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How to make friends and influence people in Palestine

13 May 2014

Paul Holleran

When setting off to deliver a series of trade union training workshops to journalists in Ramallah I really did not expect it to morph into a minor diplomatic event in the Middle East peace process. Organised by the IFJ for the Palestinian Journalists' Syndicate (PJS), the trip was an introduction to trade union activists on how to improve negotiating skills and develop a better understanding of collective bargaining.

Quite a bit of progress had been made, but it was still a shock when by the third day we were hurriedly driven to the president’s palace to meet Mahmoud Abbas and other senior figures within the Palestinian Authority.

Over Easter weekend, a lively time in the Jerusalem area, there were 30 or so delegates taking part in the training, around 20 mainly new reps and eight or nine members of the PJS executive. They were made up of a mixture of newspaper, online and broadcast journalists but mainly the latter. To cover all bases I had taken three house agreements between NUJ Scotland, Johnston Press, Daily Record and Sunday Mail and STV. My aim was to show the diversity and range of approaches that they could take in pursuit of what would be their first ever agreement between the union and employers. 

Very quickly PJS executive members identified the attraction of taking elements out of each agreement, particularly the STV document. A group of us including IFJ president Jim Boumelha and Monir Zaarour also of the IFJ sat up into the early hours of Easter Sunday with Palestinian beer and sandwiches for succour, to hammer out the required changes from a Scottish version of the agreement to one more relevant to our Arab hosts.

Some hours later we put the new draft now in Arabic to the union rep groups for their input. The feedback was impressive as they added detail to the various headings within the draft agreement.

Health and safety is an essential issue for journalists and camera operators in the area with a number of serious injuries in recent months and I suspect a larger working group will be set up to put more meat on the bones of that part of the agreement. Other issues included equal opportunities, pay and transparency around recruitment were raised by a number of reps over the weekend; censorship and freedom of speech for journalists was another burning topic; use of short term contracts and exploitation of freelancers; redundancy terms; maternity and paternity leave; probation periods; clothing allowances and pension were all added to the shopping list for inclusion in the first negotiation.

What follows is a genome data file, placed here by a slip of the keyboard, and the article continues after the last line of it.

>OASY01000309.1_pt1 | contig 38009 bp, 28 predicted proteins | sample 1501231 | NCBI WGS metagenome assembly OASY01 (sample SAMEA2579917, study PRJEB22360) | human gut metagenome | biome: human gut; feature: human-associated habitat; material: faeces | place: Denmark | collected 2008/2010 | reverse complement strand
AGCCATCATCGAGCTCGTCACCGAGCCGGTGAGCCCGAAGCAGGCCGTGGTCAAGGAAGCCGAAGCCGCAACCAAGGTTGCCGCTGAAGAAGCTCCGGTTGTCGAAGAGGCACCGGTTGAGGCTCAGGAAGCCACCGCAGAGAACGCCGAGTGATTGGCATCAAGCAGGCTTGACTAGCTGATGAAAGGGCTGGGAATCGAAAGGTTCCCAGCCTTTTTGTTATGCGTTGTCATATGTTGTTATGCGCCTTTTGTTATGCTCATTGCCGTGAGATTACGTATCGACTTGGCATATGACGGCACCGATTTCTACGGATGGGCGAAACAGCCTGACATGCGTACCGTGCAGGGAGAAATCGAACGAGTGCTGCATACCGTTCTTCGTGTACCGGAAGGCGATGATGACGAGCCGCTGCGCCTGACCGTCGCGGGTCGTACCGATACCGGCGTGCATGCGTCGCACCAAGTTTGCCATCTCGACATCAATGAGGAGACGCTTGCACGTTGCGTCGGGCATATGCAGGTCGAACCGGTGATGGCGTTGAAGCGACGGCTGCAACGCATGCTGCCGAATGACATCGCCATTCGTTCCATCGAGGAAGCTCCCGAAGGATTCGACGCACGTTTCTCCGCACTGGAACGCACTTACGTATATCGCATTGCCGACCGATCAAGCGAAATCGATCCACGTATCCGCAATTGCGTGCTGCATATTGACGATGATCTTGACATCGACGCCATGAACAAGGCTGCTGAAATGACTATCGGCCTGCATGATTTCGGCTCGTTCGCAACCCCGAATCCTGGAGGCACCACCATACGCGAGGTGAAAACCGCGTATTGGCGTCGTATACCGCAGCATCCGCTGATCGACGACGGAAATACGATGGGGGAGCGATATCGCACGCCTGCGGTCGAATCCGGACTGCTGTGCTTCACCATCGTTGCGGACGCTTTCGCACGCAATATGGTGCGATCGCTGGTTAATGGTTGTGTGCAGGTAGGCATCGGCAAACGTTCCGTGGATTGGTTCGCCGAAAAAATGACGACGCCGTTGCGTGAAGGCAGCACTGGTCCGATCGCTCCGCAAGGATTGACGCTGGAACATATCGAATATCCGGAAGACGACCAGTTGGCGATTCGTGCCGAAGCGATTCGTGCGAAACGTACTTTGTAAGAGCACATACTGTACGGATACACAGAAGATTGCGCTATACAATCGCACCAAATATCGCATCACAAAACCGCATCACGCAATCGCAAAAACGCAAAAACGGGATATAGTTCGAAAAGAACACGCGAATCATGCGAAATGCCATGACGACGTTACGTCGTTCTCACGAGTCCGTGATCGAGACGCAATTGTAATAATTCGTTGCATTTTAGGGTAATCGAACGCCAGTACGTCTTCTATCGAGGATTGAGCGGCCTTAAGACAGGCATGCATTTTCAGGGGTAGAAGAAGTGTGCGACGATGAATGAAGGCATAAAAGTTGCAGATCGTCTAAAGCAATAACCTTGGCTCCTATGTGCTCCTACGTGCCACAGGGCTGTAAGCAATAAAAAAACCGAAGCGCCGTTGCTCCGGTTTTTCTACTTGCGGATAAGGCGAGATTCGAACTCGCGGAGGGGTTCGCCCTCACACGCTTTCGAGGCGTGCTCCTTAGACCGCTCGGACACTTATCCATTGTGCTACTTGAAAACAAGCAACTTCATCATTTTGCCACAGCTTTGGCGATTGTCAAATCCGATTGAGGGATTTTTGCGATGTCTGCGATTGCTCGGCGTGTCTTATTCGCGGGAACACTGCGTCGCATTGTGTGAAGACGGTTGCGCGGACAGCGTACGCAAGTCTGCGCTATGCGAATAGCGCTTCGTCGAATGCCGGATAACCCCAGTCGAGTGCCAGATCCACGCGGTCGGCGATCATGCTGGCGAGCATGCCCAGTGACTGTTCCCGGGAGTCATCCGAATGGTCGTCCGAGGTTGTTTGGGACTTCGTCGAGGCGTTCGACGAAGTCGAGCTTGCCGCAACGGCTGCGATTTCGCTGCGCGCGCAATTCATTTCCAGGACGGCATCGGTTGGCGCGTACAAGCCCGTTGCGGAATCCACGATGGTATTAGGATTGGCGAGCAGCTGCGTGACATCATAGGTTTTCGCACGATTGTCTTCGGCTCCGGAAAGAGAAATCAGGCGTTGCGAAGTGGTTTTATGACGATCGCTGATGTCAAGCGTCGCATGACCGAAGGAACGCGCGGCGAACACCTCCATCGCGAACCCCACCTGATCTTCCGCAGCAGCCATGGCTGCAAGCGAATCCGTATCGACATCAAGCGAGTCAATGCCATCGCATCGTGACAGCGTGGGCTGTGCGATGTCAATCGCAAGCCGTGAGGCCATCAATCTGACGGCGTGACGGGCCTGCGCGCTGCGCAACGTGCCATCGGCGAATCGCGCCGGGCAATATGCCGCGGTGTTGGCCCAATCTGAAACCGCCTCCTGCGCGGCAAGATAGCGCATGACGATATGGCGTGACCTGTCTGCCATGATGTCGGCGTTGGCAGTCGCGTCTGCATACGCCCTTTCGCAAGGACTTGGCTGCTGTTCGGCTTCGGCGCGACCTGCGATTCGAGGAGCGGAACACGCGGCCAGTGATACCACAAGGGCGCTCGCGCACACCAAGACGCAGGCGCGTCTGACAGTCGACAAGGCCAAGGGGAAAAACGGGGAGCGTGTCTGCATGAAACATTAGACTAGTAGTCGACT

We spent some time discussing how to tackle the problem of having no recognised pay structures but it was accepted by the PJS that this was another course for a future date.

There was tangible excitement among the PJS delegates as they watched a new agreement unfolding before them. This was the first ever agreement which they hoped would be a real step towards a functioning industrial relations set up within the Palestinian media and recognition by the Palestinian Authority of their rights as part of a free press.

The importance of the draft agreement became sharply real when senior members of the PJS executive ushered Jim Boumelha and I into a four wheel drive and sped spectacularly across Ramallah to the president's palace. Once through security we met the head of the Palestinian Broadcasting Corporation (PBC) and were told the President would join us shortly.

I had been reading in the English language versions of the Israeli and Arab newspapers about how the so called peace negotiations were grinding to a halt. With some sympathy they suggested president Abbas was between a rock and three or four hard places. Conjecture was that he might walk away and tell the Israelis to run the show themselves.

He was smaller in stature than I imagined having seen him only on TV, but had a presence of someone who was used to meeting everyone and anyone from the US president to other heads of state in the search for peace in the Middle East. He thanked us for our efforts and said we should not underestimate their gratitude for what he believed was an important step for Palestine.

Jim assured him of the widespread interest and support among journalist trade unions in their struggle and the PJS president proceeded to tell him that my daughter Suzy had worked as a teacher in the West Bank a few years earlier. Needless to say we also touched on the issue of the Scottish independence referendum and president Abbas suggested it was exciting times in Scotland.

When he left the president's Charge d'Affaires approached us and introduced himself explaining he had studied at Glasgow University and had many fond memories of his time there. He ended the conversation by explaining briefly how important it was to put in place an agreement between the authority and PJS saying: "it is not possible to have a healthy democracy without a healthy press and we want to be seen as healthy democracy".

The next day Mahmoud Abbas and his team met with Hamas leaders in Gaza and formed the beginnings of a unified Palestinian front to strengthen their position for a democratic state. Of course time will tell if the Israelis and USA governments respond positively in the long term.

For me  it was a remarkable experience being there when they put one of the pieces of the jigsaw together as part of their campaign for a better society and normal life for their hard pressed people. I am very grateful to NUJ general secretary Michelle Stanistreet and IFJ president Jim Boumelha for making it happen and look forward to returning someday to see the deal in place.

Paul Holleran is the NUJ Scotland organiser

Tags: , palestine, collective bargaining, collective agreement, solidarity, international relations, trade union training, palestinian journalists' syndicate